Emerging about a decade ago from roots in statistical modeling and data analysis, data scientists are employed to help companies adopt data-centric approaches to their organizations. Since data scientists have a comprehensive understanding of data, they work well in moving organizations towards machine learning, deep learning and AI adoption because they generally have the same data-driven goals.
Data scientists help companies figure out how to extract useful information from a sea of data to help analyze and optimize their organizations based off of the findings. Data scientists focus on analyzing data, asking data-centric questions and applying mathematics and statistics in order to find relevant results.
Data scientists have backgrounds in advanced math and statistics, advanced analytics and increasingly in machine learning and AI. For companies who are looking to run an AI project, having a data scientist on the team is very beneficial to get the most out of their data, customize algorithms and weigh in on data-centric decisions.
Challenges in hiring data scientists
Since the field of data science is still fairly new, many organizations are playing catch-up with finding and hiring the right skill sets for this position. There simply aren't enough people in the job pool who have the data science skill sets needed. Unfortunately, there are more companies looking to hire data scientists than there are data scientists to fill these positions, causing a talent crunch.
Many universities have only recently in the past few years introduced a data science program, so collegiate-level talent is still nascent. Further, many people who are established in data science are working for very large organizations that can pay top dollar such as Google, Facebook, LinkedIn and major enterprise employers such as Capital One and American Express. There simply are not enough data scientists to go around, particularly for mid- and lower-level companies that can't afford the high salaries.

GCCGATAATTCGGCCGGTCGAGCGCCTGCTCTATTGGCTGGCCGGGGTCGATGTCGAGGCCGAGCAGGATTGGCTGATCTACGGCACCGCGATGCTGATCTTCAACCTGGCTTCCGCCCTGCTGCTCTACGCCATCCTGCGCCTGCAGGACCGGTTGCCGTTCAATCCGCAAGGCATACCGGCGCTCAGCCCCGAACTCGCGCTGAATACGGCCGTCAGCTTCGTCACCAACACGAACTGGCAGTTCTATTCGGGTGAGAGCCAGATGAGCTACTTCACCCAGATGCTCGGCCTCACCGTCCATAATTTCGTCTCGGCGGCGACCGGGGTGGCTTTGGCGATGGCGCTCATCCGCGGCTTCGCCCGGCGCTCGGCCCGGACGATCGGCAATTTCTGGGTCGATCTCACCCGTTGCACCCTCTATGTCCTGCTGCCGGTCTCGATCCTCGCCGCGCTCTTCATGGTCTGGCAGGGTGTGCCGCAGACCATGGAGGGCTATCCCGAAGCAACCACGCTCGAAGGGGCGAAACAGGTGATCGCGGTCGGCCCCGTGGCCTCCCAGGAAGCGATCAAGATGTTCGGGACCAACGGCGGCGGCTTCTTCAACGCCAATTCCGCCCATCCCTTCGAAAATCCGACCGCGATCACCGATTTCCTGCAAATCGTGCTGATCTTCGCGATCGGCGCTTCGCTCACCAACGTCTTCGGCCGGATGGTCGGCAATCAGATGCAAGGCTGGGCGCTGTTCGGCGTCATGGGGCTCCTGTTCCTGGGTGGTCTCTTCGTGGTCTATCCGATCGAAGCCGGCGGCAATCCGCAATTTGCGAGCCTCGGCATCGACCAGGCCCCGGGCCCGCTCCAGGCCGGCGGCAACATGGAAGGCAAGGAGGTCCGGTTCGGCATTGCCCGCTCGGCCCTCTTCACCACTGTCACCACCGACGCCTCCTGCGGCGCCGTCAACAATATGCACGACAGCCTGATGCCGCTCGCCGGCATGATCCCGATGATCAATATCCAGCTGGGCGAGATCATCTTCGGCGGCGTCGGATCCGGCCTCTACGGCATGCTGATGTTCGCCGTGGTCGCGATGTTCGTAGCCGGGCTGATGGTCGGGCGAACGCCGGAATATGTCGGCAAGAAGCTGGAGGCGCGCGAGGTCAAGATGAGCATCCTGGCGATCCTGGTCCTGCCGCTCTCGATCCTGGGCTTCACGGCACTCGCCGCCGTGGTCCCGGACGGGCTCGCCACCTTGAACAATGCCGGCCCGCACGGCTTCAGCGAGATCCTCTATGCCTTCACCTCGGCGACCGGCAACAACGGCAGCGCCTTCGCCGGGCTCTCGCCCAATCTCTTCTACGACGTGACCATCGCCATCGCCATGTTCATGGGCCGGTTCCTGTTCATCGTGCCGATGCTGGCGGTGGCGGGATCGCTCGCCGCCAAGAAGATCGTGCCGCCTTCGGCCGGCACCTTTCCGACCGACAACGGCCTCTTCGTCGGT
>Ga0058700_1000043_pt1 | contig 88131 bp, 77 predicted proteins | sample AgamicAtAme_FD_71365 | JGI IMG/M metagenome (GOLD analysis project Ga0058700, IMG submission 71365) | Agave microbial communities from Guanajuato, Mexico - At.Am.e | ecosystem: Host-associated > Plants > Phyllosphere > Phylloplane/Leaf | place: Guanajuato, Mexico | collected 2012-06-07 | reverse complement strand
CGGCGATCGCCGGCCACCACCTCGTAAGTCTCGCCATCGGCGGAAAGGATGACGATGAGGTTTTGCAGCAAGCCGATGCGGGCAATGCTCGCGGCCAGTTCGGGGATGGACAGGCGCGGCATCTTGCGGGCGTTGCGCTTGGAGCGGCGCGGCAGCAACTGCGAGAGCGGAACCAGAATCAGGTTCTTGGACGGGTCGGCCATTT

When it comes to hiring a data scientist, there are a few key skills companies will want to look for. The first is that prospective data scientists must have backgrounds in advanced math and statistics, advanced analytics and perhaps machine learning and AI. These individuals need to extract value out of a company's data, so if they don't know how to understand that data in the first place, they won't be very successful.
Another skill set that's important -- and may not be something people initially look for -- is the ability to be a creative thinker. Creative problem solving is required to be a successful data scientist, and it is creativity that you want driving the thought process behind successful AI solutions. Innovation in data science can result in giving a company a competitive edge.
In addition to being creative, data scientists should have experience with various popular coding languages such as R or Python. While programming is not a core part of this role, analytical-focused programming knowledge provides tools needed to run advanced analysis on data.
Do you really need a data scientist?
Just because a company can't find or afford a team of data scientists doesn't mean it needs to abandon its data science goals or lose sight of advanced machine learning or AI opportunities. Depending on what a company is interested in pursuing with its AI strategy, it may or may not even need a team of data scientists.